Background becomes foreground, foreground becomes background and the extras take the place of the leading players in “Puffs,” an overstretched but affectionate and often clever spoof of “Harry Potter” that combines the storylines of all seven books with the existentialist angst of Samuel Beckett and the underdog spirit of 1990s kiddie sports movies like “The Mighty Ducks.”
Written by Matt Cox and directed by Kristin McCarthy Parker, “Puffs” premiered two years ago at the Peoples Improv Theater and has been playing at Off-Broadway’s New World Stages over the past year, making it one of Off-Broadway’s relatively few commercial hits. A few months ago, a live recording was even screened in movie theaters, lending it even more visibility.
With the assistance of a narrator (who provides commentary to guide the audience), “Puffs” rushes through the events of the books (in just under two hours) from the point of view of Hufflepuff, the least explored (and least interesting) of the four school houses at Hogwarts School of Witchcraft and Wizardry.
The concept is not unlike Tom Stoppard’s “Rosencrantz & Guildenstern Are Dead,” which retold “Hamlet” from the point of view of two minor characters who seemed to have no ability to take an active role in the storytelling or prevent their inevitable fate.
With the exception of the charismatic heartthrob Cedric Diggory, the students picked as Puffs are depicted as oddball misfits sporting low expectations, who are happy to pursue their wizarding educations and drink their “adult butter beverages” without getting into any danger — unlike some other people.
Cedric, insisting that the Puffs are “a bunch of nice, fun, happy people,” urges them to make a focus on a realistic goal such as placing third instead of last in the House Cup tournament. “Third or nothing!” they all excitedly vow.
Instead of Harry Potter (who makes a few awkward cameos) and Ron and Hermione (who are reduced to a mop and wig), we get Wayne (an orphan with his own heroic aspirations), Oliver (a math geek who makes for a remedial magic student) and Megan (who angrily insists that she should not be a Puff).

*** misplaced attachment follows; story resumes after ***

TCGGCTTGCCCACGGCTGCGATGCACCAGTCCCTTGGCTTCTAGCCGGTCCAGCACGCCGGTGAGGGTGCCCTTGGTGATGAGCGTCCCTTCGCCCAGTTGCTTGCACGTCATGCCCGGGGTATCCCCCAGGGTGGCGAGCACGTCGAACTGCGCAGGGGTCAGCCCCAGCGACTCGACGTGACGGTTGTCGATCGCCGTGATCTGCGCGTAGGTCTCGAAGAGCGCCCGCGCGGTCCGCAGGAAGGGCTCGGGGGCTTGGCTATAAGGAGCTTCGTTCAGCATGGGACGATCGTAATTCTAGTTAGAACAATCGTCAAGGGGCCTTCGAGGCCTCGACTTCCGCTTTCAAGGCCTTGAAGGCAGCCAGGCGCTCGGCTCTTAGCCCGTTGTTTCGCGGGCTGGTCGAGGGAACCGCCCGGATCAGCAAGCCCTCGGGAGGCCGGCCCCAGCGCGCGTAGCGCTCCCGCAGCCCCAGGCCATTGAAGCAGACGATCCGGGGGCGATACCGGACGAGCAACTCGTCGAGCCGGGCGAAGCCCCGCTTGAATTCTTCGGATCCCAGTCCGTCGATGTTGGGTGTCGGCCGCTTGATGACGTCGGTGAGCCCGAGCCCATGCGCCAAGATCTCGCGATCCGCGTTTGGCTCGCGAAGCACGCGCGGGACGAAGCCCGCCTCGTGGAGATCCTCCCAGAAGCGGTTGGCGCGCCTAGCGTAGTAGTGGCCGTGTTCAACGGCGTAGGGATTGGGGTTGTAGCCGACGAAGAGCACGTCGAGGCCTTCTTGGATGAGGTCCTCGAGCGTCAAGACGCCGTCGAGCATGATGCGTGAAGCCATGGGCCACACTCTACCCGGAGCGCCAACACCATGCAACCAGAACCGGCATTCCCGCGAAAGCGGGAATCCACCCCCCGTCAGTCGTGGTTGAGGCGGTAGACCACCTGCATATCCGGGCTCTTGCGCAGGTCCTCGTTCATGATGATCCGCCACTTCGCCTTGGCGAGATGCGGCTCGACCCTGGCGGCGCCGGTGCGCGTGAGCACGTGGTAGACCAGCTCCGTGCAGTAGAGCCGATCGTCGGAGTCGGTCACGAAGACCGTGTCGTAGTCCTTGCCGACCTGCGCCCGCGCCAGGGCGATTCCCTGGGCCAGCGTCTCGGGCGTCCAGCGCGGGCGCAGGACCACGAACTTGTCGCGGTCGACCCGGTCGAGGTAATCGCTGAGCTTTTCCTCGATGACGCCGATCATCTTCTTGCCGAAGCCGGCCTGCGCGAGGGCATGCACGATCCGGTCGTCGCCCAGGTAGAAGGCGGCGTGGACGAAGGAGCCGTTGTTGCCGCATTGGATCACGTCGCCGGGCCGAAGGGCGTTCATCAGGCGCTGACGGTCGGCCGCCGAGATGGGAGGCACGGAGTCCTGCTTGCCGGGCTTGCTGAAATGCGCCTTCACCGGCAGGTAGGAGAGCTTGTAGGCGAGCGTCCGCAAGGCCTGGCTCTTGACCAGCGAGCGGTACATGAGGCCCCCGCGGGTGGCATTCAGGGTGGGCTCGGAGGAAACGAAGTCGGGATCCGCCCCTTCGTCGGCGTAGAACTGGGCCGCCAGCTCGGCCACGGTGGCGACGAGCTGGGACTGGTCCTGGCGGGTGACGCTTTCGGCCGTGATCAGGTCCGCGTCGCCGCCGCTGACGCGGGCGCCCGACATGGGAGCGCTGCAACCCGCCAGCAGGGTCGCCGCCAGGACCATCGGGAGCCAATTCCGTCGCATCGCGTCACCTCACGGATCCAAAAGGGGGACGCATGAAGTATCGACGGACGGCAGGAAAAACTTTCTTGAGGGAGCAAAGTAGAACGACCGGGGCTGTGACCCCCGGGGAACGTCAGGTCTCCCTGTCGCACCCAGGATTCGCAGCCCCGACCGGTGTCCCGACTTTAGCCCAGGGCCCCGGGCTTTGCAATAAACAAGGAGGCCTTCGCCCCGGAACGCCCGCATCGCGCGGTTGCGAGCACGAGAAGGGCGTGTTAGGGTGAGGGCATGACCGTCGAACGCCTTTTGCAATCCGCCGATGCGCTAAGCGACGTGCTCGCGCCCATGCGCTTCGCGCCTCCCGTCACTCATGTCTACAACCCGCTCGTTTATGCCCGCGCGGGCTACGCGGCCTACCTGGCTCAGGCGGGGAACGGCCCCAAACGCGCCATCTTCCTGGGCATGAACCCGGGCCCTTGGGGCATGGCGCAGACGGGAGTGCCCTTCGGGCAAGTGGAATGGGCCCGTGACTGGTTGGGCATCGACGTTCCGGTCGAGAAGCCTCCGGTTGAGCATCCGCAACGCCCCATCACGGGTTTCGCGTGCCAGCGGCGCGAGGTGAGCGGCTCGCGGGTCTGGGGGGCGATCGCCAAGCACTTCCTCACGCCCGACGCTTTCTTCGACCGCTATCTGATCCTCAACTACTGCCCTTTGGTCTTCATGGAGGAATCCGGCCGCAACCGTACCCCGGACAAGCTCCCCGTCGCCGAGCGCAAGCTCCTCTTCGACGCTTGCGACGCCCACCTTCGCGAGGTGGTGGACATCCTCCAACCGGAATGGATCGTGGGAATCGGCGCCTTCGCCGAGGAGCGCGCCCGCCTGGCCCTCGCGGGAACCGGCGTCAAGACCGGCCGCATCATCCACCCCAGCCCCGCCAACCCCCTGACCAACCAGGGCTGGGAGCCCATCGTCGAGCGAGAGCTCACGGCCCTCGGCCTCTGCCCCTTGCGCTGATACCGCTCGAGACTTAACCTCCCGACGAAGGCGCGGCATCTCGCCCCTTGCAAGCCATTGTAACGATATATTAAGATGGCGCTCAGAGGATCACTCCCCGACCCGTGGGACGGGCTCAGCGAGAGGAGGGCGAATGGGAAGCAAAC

Often, the Puffs simply stand around on the sidelines, physically removed or completely oblivious to the events that are going on around them. As a troll attacks the school grounds, the Puffs safely stay in their common room (in a basement next to the kitchen) and rehearse emergency protocol.
This being an unsanctioned parody, many standard names and terms are not used. Hogwarts is referred to as “a Certain School of Magic and Magic” — and no, that is not a typo. The other three houses are known as “brave” (i.e. Gryffindor) “smart” (“i.e. Ravenclaw) and “snakes” (i.e. Slytherin). Lord Voldemort here goes by the name “Mister Voldy.”
The production has an ensemble theater aesthetic, with constant activity and switching of roles among the 11 young actors, combined with limited visuals (including costumes and props that look as if they came from a lost and found bin). A lot of the dialogue feels as if it came from improv theater exercises.
By the end, “Puffs” comes to resemble a “Saturday Night Live” skit that has gone on way too long, feeling rushed in its storytelling and long-winded in its execution. Many jokes fail to land, and the humor may be too tame for its own good. The severest knock is a sly reference to Michael Gambon taking over for the late Richard Harris as Dumbledore (“I’m telling you guys, the headmaster looks different this year.”)
Nevertheless, “Puffs” offers a good deal of harmless fun and manages to embrace a cute riff on a popular franchise. “Harry Potter” fans who are unable to obtain or afford tickets to “Harry Potter and the Cursed Child” on Broadway (or who lack the time to sit through all five-plus hours of it) might want to consider “Puffs” as a juvenile but friendly alternative.